Nurse practitioners and physician assistants are a fast-growing part of the medical marketplace, getting paid more often for procedures people generally associate with doctors, such as electrocardiograms, pelvic exams and even helping with heart bypasses, a USA TODAY analysis of federal data finds.
Medicare billing records show 15% more nurse practitioners and 11% more physician assistants received payments in 2013 than in 2012 for all types of care. During that same year, the number of general practice physicians paid by the insurance program for the elderly and disabled dropped by 5%.
Experts say this reflects the rising influence of non-physician caregivers in a changing health care system beset by doctor shortages and now taxed even more by a growing number of patients gaining insurance through Obamacare. It also shines light on the high-level care that NPs and PAs have been providing for many years. Until now, that’s been largely under the radar, but is revealed with the release of government payments to health care providers, which clearly show these caregivers are a growing force in medicine.
“We weren’t seen before, but we were doing these things,” says Elizabeth Visone, a nurse practitioner in Connecticut. “(Critics) would say: You can’t do these procedures and you shouldn’t do these procedures. But we were doing them.”
Replacing chest tubes, interpreting EKGs and caring for trauma patients with severe problems like aortic aneurysms are typical duties for Kristen Guida, a night-shift NP at a trauma center in Hartford, Conn. Lumbar punctures of the lower back and cystoscopies to check the urinary tract are commonly handled by physician assistants, who also assist doctors in complicated operations because “the surgeon only has two hands,” says Todd Pickard, director of physician assistant practice at The University of Texas MD Anderson Cancer Center.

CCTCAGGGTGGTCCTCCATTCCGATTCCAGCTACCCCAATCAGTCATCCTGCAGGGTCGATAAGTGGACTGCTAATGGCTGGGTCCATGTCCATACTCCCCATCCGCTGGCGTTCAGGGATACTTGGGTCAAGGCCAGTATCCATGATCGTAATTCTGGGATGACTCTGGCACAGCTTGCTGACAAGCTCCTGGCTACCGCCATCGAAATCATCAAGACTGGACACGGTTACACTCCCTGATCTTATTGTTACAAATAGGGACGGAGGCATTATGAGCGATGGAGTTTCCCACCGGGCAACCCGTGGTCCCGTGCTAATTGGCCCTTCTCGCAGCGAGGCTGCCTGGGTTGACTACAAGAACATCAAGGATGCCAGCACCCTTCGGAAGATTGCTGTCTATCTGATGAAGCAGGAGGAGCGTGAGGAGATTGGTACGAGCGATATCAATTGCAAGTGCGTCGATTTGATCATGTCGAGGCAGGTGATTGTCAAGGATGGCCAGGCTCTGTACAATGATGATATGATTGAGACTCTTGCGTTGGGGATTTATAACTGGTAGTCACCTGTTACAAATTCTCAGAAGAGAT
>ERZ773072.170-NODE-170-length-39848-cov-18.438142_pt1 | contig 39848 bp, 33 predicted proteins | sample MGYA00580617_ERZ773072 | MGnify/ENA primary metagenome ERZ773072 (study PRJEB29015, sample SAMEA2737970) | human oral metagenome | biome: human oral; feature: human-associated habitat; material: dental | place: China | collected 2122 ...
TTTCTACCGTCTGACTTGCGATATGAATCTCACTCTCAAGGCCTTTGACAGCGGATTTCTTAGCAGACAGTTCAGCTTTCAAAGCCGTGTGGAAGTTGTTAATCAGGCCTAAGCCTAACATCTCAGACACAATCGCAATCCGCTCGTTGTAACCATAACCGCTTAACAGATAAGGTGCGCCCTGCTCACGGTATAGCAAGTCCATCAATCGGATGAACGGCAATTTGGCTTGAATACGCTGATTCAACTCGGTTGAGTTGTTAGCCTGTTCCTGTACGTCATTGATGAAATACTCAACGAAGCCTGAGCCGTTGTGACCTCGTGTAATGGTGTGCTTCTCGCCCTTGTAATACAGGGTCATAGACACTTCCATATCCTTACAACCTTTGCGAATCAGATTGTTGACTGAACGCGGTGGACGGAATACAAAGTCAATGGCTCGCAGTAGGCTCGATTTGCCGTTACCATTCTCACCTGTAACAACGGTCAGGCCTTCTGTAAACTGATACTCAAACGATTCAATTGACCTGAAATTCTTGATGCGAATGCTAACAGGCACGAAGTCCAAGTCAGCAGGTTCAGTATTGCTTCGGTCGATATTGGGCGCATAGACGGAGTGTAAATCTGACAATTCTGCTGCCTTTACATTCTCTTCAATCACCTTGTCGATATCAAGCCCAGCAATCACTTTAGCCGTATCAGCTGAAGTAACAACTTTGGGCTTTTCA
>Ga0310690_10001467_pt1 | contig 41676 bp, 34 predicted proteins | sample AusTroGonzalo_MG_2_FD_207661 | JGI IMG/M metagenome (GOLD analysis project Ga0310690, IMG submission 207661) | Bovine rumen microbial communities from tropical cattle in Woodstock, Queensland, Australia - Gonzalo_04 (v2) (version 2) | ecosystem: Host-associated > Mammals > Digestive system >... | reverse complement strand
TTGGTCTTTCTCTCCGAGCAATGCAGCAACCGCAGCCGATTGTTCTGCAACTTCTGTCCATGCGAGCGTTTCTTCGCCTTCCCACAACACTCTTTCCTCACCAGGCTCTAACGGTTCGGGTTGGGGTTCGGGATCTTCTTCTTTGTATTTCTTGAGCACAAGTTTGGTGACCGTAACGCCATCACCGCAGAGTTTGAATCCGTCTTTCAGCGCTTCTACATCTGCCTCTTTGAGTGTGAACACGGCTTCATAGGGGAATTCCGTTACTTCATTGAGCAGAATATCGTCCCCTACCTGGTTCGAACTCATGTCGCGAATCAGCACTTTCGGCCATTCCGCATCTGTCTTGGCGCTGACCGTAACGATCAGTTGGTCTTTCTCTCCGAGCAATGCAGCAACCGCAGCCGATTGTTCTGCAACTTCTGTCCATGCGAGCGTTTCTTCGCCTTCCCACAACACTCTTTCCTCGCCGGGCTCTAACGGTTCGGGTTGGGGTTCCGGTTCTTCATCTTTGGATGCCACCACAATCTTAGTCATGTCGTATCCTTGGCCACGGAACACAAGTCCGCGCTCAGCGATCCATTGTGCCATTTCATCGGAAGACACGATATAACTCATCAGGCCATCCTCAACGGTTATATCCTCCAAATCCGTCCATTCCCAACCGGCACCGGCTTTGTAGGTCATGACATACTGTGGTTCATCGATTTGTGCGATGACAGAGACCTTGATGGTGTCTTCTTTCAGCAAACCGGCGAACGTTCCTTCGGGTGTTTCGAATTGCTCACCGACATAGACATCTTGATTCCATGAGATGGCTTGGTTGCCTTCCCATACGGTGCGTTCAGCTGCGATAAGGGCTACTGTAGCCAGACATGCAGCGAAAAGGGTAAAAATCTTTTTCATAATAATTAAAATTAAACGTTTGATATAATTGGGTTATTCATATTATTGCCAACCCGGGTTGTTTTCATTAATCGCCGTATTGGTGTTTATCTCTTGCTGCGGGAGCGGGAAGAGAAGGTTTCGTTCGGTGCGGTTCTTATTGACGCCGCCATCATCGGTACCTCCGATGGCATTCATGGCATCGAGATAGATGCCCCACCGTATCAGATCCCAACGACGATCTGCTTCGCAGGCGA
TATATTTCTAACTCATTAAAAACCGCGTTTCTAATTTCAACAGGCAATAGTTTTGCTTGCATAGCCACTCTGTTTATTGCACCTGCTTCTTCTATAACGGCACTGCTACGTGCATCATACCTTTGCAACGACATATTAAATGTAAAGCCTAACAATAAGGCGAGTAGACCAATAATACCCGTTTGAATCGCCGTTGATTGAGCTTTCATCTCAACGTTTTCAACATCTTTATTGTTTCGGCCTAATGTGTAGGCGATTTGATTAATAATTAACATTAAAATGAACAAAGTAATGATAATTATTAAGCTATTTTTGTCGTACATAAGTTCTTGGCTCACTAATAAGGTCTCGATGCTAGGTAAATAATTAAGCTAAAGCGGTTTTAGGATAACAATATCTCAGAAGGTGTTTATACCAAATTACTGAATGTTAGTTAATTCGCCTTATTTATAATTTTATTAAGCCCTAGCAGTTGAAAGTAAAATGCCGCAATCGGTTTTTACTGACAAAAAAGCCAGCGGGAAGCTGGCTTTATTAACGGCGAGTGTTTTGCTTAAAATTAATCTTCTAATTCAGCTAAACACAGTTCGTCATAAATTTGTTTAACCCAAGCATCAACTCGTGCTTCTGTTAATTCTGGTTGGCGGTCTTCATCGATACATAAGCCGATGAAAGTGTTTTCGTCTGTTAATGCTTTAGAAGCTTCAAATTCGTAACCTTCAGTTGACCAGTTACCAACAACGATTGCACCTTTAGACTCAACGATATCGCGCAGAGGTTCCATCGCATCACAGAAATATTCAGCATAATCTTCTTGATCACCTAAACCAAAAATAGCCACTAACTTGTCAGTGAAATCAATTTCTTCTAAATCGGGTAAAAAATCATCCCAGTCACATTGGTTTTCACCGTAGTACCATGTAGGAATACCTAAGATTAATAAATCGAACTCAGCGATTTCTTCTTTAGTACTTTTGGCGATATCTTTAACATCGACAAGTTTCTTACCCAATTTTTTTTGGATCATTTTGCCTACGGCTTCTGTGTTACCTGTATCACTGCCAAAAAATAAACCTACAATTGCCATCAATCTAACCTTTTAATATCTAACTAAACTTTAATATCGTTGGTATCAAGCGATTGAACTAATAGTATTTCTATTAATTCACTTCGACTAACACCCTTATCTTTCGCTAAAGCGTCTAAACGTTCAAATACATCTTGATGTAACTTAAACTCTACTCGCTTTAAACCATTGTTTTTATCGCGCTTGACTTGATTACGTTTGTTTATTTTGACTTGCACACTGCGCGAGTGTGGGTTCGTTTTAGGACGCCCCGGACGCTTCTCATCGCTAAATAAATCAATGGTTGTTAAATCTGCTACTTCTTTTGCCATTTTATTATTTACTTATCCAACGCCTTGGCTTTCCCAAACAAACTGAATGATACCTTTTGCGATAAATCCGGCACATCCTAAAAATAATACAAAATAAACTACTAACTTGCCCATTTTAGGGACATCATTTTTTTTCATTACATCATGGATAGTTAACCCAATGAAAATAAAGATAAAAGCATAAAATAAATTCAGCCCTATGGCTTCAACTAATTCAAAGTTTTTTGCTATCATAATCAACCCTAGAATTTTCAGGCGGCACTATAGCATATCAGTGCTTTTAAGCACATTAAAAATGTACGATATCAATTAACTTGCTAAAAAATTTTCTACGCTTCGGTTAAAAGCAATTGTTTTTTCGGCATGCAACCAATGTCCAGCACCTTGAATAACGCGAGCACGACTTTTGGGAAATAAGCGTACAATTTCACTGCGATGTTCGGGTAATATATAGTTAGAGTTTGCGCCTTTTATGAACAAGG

“A lot of people misunderstand the roles of PAs and NPs,” he says. “With PAs, it sounds like we fetch a prescription pad and get coffee for physicians, and that’s not what we do at all.”
Among USA TODAY’s findings:
- In 2013, non-physician caregivers billed for office visits, as well as high-severity ER visits and pelvic exams for NPs; and tissue biopsies, X-rays and complicated surgical procedures for PAs. Nearly 900 PAs were paid for heart artery bypasses and another 950 for spinal fusion procedures, as “first assistants” to doctors in these operations.
- NPs increasingly provide psychotherapy for Medicare patients and their families. More than 1,000 nurse practitioners billed for a total of nearly 200,000 psychotherapy visits in 2013. “We have many more psychiatrists not taking insurance,” says Visone, adding that NPs tend to provide mental health care to “the underserved, the disabled and the elderly.”
- Overall, Medicare payments in 2013 totaled $1.5 billion for nearly 65,000 nurse practitioners and $1 billion for about 50,000 physician assistants. Those payment totals were up 16% for NPs and 12% for PAs from the previous year. General practice physicians, meanwhile, saw total payments drop 7.6%.
The main driver of these trends is rapid growth in the sheer numbers of non-physicians in health care. The ranks of NPs grew from 60,000 in 1999 to 171,000 in 2013; and the ranks of PAs grew from 83,466 in 2010 to 101,977 in 2015, according to their respective trade organizations. By contrast, a study conducted this year for the Association of American Medical Colleges says the doctor shortage is expected to reach 46,000-90,000 physicians by 2025.